I had been warned by Marie and a few other fit friends that this would likely happen. Even though these women are not close friends, it was hurtful to be treated as an outcast. But here's the ironic twist: this is the same group of women that high-fived me when I first lost weight with Turbo Jam. They were (I thought) super impressed when I went from a size 16 to a size 12. Some of them even bought Turbo Jam! But when I went from a 12 to whatever size I am now, they were seemingly incapable of saying anything positive.  So it was totally okay for me to go from obese to frumpy, but not okay to ditch frumpy in favor of fit? I understand that my happiness touched the raw nerve of their insecurity and jealousy, but it still really hurt my feelings.

Frankly, I'd be super jealous if my friend got this amazing opportunity. I'd like to think I would take the honest route - as several of my true friends have - and say "I'm so jealous, but so happy for you!" (And girls, you can come to my house for booty workouts ANY time!) I certainly will think twice about the way I react to news that sparks my insecurity. If you can't be happy for someone you care about, what does that say about you? What is it you hate about yourself that makes you so angry when you see your friends happy? Why is it easier for you to hate others than to love yourself?
I've wasted a lot of years caring about the opinions of people that have never really been nice to me, or happy for me. And now I can honestly say, I don't give a damn what "those types" think of me. No one should apologize for being happy. I like me! I really really like me!!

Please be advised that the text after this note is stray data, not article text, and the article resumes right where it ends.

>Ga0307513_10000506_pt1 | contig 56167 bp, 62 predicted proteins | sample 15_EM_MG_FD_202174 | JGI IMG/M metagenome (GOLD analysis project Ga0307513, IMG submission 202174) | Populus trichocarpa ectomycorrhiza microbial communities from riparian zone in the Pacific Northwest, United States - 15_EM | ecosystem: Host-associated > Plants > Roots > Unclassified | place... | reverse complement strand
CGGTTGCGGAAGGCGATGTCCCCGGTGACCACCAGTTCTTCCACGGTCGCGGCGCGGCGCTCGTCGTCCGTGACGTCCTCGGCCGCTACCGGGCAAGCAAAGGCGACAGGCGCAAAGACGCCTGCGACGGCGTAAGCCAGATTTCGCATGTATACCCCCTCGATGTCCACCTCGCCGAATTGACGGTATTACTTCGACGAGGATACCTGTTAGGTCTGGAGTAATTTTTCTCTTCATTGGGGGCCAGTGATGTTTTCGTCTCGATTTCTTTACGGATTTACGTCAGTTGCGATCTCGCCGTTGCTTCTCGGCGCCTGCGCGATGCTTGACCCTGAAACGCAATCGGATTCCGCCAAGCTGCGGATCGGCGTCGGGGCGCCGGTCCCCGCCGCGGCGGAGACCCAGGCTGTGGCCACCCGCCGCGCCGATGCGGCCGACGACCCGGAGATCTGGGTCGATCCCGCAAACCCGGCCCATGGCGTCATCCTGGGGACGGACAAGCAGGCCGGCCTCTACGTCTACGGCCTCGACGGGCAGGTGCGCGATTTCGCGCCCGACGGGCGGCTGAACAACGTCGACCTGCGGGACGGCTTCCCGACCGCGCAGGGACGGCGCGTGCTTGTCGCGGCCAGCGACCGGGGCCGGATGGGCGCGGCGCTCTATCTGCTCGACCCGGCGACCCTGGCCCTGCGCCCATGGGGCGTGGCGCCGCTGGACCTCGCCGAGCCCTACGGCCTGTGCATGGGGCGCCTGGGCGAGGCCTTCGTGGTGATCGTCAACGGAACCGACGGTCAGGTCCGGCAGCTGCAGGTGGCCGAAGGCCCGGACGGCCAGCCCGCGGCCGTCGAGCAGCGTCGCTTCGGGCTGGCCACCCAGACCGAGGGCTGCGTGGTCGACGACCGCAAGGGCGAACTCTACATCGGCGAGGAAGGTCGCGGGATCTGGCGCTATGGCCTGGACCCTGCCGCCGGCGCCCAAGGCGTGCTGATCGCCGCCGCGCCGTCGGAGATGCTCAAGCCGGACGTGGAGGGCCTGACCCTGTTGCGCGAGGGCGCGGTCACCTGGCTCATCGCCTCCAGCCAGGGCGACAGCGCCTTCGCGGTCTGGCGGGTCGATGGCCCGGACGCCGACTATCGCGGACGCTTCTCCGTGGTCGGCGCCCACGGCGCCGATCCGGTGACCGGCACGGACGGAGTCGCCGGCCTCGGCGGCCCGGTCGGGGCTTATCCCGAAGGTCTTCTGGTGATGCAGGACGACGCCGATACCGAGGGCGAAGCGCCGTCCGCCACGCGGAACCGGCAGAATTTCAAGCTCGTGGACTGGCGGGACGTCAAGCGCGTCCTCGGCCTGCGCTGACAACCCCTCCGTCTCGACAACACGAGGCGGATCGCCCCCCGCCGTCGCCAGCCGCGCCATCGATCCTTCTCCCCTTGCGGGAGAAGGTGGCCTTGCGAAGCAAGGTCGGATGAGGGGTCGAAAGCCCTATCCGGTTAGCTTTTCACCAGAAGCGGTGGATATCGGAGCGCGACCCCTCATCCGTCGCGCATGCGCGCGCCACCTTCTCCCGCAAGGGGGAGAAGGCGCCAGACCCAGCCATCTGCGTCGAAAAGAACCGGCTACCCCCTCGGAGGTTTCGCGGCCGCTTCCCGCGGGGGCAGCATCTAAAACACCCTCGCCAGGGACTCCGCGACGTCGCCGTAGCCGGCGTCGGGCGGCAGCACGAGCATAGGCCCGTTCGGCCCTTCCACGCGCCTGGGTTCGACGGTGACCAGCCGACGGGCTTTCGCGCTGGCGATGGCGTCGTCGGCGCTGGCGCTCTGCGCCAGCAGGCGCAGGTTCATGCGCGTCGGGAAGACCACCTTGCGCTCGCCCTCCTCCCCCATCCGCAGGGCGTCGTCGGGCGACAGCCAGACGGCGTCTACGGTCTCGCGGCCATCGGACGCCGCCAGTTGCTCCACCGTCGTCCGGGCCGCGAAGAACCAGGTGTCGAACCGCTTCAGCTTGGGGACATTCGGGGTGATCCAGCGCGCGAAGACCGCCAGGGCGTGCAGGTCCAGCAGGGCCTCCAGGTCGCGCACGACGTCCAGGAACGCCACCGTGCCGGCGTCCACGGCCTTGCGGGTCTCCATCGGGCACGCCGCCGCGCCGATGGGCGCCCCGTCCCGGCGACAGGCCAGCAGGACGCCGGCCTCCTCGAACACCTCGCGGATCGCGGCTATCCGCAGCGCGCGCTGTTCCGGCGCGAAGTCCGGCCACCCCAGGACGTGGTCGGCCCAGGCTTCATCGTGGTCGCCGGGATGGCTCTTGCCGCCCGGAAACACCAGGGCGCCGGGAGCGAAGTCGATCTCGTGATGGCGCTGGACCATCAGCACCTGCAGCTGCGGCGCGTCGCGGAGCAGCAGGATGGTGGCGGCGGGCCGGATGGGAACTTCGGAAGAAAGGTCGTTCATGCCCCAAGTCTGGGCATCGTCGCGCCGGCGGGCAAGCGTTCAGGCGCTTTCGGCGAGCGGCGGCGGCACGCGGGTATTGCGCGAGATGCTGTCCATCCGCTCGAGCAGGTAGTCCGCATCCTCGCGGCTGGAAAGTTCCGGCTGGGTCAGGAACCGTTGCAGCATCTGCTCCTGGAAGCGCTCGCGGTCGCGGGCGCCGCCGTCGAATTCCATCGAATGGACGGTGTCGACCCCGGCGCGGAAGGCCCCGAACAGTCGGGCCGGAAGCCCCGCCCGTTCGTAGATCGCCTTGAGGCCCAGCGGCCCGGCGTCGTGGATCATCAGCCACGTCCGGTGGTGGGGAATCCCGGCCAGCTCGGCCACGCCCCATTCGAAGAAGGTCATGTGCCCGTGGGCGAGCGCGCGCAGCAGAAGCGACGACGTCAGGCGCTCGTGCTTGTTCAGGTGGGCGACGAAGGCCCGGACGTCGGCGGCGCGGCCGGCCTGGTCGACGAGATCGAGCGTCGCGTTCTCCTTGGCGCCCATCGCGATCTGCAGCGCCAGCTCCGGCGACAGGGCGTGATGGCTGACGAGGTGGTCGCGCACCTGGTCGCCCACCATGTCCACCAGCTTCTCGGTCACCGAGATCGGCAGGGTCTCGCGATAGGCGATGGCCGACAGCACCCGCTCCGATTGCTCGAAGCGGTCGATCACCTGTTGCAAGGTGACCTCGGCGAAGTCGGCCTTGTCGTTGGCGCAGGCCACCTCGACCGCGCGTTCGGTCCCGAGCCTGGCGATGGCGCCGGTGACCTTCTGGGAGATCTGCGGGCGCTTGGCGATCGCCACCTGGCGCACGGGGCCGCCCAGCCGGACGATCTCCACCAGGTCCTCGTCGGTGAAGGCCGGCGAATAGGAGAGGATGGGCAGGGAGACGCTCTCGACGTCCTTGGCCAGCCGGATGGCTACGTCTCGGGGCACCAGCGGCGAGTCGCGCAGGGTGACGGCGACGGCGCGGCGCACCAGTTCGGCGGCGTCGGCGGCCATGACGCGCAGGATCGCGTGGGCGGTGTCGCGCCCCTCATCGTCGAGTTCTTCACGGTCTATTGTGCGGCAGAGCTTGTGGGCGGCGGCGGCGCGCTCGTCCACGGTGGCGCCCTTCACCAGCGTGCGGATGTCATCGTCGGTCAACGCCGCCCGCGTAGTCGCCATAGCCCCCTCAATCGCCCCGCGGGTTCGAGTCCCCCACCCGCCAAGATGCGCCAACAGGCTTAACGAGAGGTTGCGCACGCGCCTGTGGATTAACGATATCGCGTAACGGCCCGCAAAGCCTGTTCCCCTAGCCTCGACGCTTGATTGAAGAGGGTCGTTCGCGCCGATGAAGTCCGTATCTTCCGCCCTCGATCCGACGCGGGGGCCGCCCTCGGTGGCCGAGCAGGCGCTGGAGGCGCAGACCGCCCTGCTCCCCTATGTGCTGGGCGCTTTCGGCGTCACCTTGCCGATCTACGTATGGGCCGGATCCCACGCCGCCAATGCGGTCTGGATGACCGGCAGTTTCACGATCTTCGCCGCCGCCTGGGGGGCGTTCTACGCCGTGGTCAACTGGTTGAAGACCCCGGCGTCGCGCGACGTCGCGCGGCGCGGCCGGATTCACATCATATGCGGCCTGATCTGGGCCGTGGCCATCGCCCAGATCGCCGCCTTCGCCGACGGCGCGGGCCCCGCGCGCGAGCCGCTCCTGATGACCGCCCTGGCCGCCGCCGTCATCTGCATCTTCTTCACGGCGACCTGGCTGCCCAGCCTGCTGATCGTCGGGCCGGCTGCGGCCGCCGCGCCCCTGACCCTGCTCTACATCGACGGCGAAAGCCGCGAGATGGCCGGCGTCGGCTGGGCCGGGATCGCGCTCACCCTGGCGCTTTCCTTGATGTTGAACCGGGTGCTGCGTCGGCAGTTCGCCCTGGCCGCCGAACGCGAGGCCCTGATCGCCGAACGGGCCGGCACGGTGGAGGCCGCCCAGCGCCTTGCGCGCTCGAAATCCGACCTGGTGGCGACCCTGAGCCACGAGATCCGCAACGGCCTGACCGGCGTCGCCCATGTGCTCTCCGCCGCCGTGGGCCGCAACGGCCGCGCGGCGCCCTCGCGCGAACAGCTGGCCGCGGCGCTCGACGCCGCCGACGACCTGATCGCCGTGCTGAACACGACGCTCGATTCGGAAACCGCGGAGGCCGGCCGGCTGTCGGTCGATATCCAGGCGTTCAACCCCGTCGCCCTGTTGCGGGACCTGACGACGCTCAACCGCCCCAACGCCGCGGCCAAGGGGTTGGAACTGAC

4 comments:

  1. I really am wishing we lived next door from each other now. You are such an inspiration. How could I look you in the face after skipping out on the gym to watch Roseanne!

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  2. I'm so excited for you, but sad that you're met with anything but "high five - you're a rock star!!" I'd love to say how "freeing" it is to just not care what people think, but it stinks to be ostracized like that - and no matter if they're once-remove (hilarious BTW) it still hurts. Hey - you're a TOTAL rock star to me. I'm now intent on getting me a t-shirt that says "dowdy, but pretty enough friend!" what a hoot! And just for the record - I had to go back to the career... I have a good one, too... but I'd go back to stay-home mom in a heartbeat. It's the most fulfilling, fun, and ever-so-brief gig out there. Keep up the good work, fit friend!

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  3. =) Well said Chicky ... I'm happy for you ... kinda, sorta. Oh hell, you know I am!!!

    Big Hugs <3 Diane

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  4. You should've made up a fake routine right then and there when you got the snub . . . "Oh, don't mind me, girls, I'm just going to get a head start on today's workout!" The Eff-You Workout! (Hee!)